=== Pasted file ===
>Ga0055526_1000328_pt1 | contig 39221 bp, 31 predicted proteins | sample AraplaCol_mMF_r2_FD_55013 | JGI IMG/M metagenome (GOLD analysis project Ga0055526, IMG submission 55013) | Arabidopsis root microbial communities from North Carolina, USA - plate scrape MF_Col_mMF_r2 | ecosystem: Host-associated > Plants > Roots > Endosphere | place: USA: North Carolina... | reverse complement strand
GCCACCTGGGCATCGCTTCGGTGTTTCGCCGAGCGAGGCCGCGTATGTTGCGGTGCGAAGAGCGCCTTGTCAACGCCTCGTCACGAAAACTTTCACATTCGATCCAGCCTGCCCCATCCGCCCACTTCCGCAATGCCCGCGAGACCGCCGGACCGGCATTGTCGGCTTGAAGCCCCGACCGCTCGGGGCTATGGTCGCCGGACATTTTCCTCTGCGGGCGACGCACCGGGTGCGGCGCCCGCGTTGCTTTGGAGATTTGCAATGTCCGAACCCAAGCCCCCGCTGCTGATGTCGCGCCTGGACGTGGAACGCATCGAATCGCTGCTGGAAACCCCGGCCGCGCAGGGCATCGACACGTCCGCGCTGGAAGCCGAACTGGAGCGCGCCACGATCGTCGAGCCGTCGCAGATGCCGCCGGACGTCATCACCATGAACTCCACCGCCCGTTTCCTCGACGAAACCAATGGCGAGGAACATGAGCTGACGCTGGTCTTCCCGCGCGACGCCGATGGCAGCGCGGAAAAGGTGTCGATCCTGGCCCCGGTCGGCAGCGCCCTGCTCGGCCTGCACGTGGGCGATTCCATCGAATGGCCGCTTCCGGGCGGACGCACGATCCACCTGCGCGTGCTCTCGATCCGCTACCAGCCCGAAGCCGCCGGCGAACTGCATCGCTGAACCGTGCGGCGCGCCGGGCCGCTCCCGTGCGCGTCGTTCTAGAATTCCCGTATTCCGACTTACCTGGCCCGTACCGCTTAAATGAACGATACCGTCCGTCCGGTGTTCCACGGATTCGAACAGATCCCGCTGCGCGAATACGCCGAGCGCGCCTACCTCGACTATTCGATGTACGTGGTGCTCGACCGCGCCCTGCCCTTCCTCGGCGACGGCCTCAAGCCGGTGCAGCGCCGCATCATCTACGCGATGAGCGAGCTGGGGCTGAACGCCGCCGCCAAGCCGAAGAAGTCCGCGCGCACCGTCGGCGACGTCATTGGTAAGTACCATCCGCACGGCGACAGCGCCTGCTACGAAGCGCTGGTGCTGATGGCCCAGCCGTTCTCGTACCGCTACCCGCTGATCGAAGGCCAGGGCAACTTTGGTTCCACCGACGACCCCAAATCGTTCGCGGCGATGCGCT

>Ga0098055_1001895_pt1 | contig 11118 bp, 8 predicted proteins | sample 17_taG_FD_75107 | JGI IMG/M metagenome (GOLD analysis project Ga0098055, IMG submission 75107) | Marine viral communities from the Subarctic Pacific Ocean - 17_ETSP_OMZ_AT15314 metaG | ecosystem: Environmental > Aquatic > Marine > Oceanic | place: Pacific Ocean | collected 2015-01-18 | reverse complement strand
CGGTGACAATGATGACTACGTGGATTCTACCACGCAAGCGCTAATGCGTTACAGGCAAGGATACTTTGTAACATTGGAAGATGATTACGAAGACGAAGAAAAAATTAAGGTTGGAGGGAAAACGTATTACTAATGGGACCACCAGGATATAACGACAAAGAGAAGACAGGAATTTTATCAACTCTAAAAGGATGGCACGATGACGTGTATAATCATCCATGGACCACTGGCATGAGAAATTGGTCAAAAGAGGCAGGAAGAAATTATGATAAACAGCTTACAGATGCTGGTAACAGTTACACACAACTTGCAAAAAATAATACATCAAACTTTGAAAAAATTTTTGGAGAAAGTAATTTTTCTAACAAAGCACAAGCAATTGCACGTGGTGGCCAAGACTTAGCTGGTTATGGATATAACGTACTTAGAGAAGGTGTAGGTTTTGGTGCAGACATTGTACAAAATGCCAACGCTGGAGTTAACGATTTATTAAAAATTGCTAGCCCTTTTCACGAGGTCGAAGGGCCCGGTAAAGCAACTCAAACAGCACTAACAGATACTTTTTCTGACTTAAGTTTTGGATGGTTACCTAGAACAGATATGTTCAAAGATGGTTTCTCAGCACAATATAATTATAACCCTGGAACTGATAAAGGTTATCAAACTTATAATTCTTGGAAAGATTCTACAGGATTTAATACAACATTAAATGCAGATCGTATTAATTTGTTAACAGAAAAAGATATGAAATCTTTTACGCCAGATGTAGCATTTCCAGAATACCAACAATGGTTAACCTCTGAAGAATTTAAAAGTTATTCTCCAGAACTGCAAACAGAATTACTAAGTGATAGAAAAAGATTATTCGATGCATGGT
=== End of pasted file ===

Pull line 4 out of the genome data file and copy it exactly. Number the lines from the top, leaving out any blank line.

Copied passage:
CGGTGACAATGATGACTACGTGGATTCTACCACGCAAGCGCTAATGCGTTACAGGCAAGGATACTTTGTAACATTGGAAGATGATTACGAAGACGAAGAAAAAATTAAGGTTGGAGGGAAAACGTATTACTAATGGGACCACCAGGATATAACGACAAAGAGAAGACAGGAATTTTATCAACTCTAAAAGGATGGCACGATGACGTGTATAATCATCCATGGACCACTGGCATGAGAAATTGGTCAAAAGAGGCAGGAAGAAATTATGATAAACAGCTTACAGATGCTGGTAACAGTTACACACAACTTGCAAAAAATAATACATCAAACTTTGAAAAAATTTTTGGAGAAAGTAATTTTTCTAACAAAGCACAAGCAATTGCACGTGGTGGCCAAGACTTAGCTGGTTATGGATATAACGTACTTAGAGAAGGTGTAGGTTTTGGTGCAGACATTGTACAAAATGCCAACGCTGGAGTTAACGATTTATTAAAAATTGCTAGCCCTTTTCACGAGGTCGAAGGGCCCGGTAAAGCAACTCAAACAGCACTAACAGATACTTTTTCTGACTTAAGTTTTGGATGGTTACCTAGAACAGATATGTTCAAAGATGGTTTCTCAGCACAATATAATTATAACCCTGGAACTGATAAAGGTTATCAAACTTATAATTCTTGGAAAGATTCTACAGGATTTAATACAACATTAAATGCAGATCGTATTAATTTGTTAACAGAAAAAGATATGAAATCTTTTACGCCAGATGTAGCATTTCCAGAATACCAACAATGGTTAACCTCTGAAGAATTTAAAAGTTATTCTCCAGAACTGCAAACAGAATTACTAAGTGATAGAAAAAGATTATTCGATGCATGGT